It is now nearly two years since I underwent my first guinea-pig experiment. I have since rented by body to science with lofty ideals of facilitating the advancement of knowledge and helping future generations, while basically getting some well-earned cash. While acknowledging that my explicit permission is required, and that it is entire up to me to consider and evaluate how far I am willing to go (some experiments are more involved, time-consuming, painful, and yes, dangerous than others). I have earned more than £8,000 since then by sometimes just filling in a questionnaire, while in most others allowing doctors and researchers to poke, prod and even burn me; I have undergone electroshock treatment and 15 MRIs. I was pleasantly surprised to discover many students at my faculty in the University of Bristol also submitted to human guinea pig experiments. A good friendship developed between me and 3 such students named Jason, Bella and Joan. We decided to form ‘The Medical Rovers.’ What started off as a joking reference to Bristol’s famous soccer team the ‘Bristol Rovers’ soon turned out to be very useful.

Spreading out, we stalked medical-center bulletin boards, read the very useful ‘Medical Student Newspaper’ from end to end, bookmarked sites that listed trials and swapped information telephonically and by email. I remember the delightful hug I got from Joan when I showed her a flier ad for healthy females to volunteer as the controls in a study about hair loss for a compensation of £50. Bella was thrilled when Jason came across an ad in a health magazine for volunteers in a study about the correlation between general health and anger management in young women; she eventually earned £75 for it. Knowing that I particularly favored MRI experiments, Joan immediately showed me an ad she discovered for volunteers to undergo a medical exam involving a MRI. I thanked her profusely, and ultimately, after undergoing a 40-minute session involving being pushed head first into a coffin like tube so that researchers could study the reactions of my body organs, I got a hefty compensation of £100. Jason was thankful to Bella when she found a website calling for volunteers in a psoriasis study; he earned £70 for his efforts.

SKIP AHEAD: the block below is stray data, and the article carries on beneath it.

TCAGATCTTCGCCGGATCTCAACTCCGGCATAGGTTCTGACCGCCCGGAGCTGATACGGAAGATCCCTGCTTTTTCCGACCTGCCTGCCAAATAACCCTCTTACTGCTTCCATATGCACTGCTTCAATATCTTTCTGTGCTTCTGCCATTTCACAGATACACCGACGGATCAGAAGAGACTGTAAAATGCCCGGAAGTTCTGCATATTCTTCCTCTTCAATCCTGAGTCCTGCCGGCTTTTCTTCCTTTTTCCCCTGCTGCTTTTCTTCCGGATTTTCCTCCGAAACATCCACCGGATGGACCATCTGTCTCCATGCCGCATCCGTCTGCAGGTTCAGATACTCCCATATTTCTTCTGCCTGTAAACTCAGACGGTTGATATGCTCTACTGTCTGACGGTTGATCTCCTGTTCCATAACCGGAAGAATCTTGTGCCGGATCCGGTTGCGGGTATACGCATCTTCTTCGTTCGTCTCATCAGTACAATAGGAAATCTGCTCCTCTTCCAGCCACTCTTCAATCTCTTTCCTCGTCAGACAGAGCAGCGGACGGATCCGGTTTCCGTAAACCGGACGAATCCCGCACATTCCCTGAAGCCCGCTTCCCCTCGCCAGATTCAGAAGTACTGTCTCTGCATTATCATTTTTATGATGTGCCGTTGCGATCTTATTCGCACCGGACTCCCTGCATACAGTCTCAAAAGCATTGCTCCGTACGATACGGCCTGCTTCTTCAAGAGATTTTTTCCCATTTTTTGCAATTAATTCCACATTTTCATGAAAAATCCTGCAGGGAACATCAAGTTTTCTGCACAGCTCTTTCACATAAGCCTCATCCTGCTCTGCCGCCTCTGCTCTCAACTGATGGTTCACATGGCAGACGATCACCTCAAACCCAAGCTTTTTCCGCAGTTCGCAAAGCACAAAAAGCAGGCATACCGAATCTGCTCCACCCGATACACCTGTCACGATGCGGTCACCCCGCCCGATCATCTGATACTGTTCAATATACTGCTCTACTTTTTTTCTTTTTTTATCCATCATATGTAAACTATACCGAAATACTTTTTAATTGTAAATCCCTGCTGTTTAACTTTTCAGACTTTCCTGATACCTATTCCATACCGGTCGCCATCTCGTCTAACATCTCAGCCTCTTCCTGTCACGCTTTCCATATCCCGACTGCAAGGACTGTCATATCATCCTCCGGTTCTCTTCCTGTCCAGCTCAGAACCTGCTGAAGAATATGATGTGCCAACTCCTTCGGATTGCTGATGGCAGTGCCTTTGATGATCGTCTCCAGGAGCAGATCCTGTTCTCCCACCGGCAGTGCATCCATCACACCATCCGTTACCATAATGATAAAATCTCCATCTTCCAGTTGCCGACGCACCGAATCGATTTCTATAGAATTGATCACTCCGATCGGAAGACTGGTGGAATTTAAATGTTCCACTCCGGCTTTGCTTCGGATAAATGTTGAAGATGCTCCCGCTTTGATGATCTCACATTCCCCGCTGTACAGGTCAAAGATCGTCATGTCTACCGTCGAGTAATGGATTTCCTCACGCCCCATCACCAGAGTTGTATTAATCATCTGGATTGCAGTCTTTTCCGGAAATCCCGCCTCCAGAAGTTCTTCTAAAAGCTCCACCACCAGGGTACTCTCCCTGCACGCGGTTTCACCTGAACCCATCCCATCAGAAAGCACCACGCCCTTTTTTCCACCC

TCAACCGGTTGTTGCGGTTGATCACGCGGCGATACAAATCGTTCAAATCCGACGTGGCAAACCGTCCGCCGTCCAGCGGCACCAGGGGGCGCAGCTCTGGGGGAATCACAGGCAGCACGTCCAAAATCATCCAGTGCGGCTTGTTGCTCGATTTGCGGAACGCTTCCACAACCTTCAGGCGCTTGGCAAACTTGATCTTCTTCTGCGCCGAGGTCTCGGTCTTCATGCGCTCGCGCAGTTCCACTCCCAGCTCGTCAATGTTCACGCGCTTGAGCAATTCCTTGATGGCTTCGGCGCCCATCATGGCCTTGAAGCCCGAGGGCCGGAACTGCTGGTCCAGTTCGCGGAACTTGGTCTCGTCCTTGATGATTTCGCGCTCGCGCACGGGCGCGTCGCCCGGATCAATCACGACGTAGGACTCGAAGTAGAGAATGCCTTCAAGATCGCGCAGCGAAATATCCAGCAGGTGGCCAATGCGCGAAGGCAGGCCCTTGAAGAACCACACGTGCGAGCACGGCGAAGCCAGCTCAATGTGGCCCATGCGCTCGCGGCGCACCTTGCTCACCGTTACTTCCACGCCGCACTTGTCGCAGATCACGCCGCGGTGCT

We soon found that we had literally hit on a gold mine. Bristol’s large number of medical institutions conducts dozens of clinical studies annually that require hundreds of volunteers. Given the fact that most people do not volunteer to become human pincushions for below minimum wage, attracting volunteers is the most difficult part of medical studies. As a result, human guinea pigs like our gang quartet have developed into a rare breed, one that is very much in demand – constantly. We derive considerable satisfaction from knowing that we are renting our bodies to science for good causes, involving the advancement of knowledge and the chance to assist future generations. We are proud to be counted among the thousands of people in the U.K who annually volunteer in different levels of medical research. We lend credence to the astute observation of English essayist Alexander Pope who once said: “The proper study of mankind is man.”